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A new survey shows smaller businesses are growing more likely to pursue and receive bank loans.
Alix Stuart, CFO.com | US
April 22, 2011
An increasing number of small businesses are applying for — and receiving — credit from banks, according to a recent Greenwich Associates survey of companies with annual revenues of between $1 million and $10 million.
About 30% of small businesses applied for a loan in the first quarter of the year, up from 15% in the last quarter of 2010 and 5% the quarter before that, according to the survey. While approval rates fluctuated from quarter to quarter, on average about 60% of the small businesses surveyed got the credit they sought between March 2010 and March 2011.
Those results rival the trends for middle-market companies (those with between $10 million and $500 million in revenue), which typically seek and receive more credit than smaller ones.
"This is the trickle-down effect," with banks extending the favorable treatment they've previously shown larger companies to smaller ones as well, says Duncan Banfield, a consultant with Greenwich Associates, a research firm that focuses on the financial-services industry. Among the main reasons for the shift: banks have cleaned up their balance sheets and are ready to lend again, and some firms feel more comfortable about their future.
Still, a large portion of firms are not optimistic enough to seek additional financing. Nearly half of the small businesses surveyed said they are waiting to decide about pursuing bank credit until they have a better understanding of their company's performance.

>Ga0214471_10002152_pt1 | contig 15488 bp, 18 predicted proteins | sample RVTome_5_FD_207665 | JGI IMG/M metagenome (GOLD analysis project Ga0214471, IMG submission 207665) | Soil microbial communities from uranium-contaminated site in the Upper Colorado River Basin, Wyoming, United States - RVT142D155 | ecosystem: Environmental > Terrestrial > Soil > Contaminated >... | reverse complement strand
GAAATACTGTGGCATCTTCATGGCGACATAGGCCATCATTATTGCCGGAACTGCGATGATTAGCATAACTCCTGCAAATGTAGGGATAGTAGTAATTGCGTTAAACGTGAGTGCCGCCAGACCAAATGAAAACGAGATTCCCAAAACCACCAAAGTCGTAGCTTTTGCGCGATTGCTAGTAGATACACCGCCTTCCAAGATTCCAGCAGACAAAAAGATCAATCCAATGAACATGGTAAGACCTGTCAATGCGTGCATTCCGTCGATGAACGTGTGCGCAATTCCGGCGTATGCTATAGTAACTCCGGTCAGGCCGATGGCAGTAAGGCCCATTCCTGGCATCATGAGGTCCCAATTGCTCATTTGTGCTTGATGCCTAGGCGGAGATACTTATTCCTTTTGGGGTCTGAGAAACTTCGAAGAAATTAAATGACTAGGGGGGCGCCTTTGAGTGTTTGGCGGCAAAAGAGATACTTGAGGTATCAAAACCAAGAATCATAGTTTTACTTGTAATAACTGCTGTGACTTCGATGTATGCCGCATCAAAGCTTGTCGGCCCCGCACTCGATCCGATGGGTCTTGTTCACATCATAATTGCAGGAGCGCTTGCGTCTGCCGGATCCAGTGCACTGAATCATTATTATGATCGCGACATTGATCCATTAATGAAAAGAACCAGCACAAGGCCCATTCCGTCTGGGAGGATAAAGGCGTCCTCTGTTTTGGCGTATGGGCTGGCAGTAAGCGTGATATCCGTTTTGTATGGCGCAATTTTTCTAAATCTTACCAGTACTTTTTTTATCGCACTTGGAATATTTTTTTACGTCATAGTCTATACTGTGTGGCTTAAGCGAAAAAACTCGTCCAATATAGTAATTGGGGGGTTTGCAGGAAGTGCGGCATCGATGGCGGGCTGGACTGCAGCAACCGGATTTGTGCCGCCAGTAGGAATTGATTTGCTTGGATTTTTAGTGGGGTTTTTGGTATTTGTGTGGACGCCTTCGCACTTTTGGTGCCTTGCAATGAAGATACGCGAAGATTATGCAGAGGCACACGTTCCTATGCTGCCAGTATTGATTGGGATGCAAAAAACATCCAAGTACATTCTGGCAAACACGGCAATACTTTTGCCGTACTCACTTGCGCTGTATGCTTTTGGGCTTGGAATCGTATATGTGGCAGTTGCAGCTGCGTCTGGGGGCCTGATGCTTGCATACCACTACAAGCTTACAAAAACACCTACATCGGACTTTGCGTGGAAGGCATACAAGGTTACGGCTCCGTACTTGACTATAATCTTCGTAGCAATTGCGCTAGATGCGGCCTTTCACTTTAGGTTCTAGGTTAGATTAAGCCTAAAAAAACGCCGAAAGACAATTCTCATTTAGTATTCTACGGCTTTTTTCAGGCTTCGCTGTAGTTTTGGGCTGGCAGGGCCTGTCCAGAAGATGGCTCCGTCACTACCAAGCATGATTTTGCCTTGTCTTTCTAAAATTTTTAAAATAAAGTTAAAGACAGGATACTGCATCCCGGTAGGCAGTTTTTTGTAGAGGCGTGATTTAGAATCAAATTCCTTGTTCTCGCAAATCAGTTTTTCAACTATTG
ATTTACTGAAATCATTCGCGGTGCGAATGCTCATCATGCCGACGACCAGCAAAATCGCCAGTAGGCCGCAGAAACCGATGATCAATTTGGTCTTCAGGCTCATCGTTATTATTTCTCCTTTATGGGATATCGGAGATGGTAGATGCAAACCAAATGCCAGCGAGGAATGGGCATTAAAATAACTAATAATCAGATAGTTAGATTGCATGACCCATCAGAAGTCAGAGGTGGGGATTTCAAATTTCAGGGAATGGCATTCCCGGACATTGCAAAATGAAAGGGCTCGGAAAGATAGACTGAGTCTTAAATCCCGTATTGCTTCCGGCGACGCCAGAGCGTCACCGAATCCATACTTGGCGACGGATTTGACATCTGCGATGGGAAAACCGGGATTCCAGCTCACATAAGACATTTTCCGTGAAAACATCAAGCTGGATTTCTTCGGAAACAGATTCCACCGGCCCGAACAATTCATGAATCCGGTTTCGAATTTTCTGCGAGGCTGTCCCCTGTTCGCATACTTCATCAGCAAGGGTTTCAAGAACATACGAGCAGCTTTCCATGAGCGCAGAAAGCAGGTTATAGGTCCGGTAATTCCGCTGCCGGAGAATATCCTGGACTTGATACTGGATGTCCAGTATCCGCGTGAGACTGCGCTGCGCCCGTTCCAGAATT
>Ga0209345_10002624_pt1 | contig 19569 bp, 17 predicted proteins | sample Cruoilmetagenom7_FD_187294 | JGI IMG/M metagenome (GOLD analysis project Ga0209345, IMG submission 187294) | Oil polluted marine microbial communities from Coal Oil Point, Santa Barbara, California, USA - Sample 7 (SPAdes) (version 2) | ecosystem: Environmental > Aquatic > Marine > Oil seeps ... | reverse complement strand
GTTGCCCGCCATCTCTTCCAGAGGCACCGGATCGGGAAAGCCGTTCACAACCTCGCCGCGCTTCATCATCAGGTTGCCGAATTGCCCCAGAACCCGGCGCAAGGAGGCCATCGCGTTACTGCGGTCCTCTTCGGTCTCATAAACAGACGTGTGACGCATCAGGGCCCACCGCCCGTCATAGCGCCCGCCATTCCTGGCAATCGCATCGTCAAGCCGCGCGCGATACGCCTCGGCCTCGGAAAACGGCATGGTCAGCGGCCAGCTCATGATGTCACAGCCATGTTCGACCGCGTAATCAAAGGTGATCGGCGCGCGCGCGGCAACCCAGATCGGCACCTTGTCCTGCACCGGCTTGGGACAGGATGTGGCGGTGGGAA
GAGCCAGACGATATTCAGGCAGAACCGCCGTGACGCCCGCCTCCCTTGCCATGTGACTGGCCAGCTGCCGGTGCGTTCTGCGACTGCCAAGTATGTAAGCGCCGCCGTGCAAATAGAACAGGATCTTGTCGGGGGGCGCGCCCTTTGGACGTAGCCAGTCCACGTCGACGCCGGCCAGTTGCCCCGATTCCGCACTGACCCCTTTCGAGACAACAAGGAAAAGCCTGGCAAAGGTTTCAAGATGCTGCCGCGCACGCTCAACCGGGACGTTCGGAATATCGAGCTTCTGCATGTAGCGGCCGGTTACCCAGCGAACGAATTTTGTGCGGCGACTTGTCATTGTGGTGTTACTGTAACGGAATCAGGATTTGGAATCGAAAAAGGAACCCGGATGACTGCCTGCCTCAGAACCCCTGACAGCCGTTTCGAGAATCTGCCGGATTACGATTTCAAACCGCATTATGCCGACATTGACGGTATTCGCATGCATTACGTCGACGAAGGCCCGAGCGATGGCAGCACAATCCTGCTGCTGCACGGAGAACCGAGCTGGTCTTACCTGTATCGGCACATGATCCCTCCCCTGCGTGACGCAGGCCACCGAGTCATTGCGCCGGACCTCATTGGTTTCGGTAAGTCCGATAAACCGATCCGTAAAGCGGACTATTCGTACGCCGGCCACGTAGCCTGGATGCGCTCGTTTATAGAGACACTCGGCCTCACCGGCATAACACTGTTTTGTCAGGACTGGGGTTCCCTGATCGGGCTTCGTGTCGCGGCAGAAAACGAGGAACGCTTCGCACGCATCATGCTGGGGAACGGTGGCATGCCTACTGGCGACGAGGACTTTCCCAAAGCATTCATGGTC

Finance executives responding to the quarterly Duke University/CFO Magazine Global Business Outlook Survey also indicated that the lending environment remains mixed. On one hand, 29% of executives at companies with under $100 million in revenues said they found borrowing easier in the first quarter of 2011, up from 18% in December 2009. Conversely, the percentage of executives saying they found borrowing to be harder in first-quarter 2011 was unchanged at 35%.
"Overall, borrowing conditions have improved, but unfortunately, there's still this pocket of concern for the smallest companies," says John Graham, professor of finance at Duke's Fuqua School of Business and director of the Duke/CFO survey.
The lending that did occur mostly came from smaller banks, notes Banfield, with about half of the loans originating from outside the top 20 banks. Indeed, many smaller businesses have migrated to community banks after the larger banks pulled away from them during the financial crisis, and they are still harboring some resentment. "The big banks have to win back trust" before small businesses return to them, says David Heiner, an associate consultant at Greenwich Associates.
Ironically, increase in demand came absent much awareness of the government's efforts to stimulate lending. About 85% of small businesses said they had not heard of or didn't know much about the Small Business Lending Fund, a Treasury program designed to lower the cost of capital for community banks as their lending volume increases.
While the Small Business Jobs Act of 2010 had originally allocated $30 billion to the fund, more-recent budget estimates peg the actual demand for such funds as below that level, at around $17 billion. Banks have been reluctant to take the funds for fear they will not be able to make sufficient volumes of loans to keep the price down. So far, banks have applied for less than $10 billion, according to media reports, since the original deadline for applications was extended.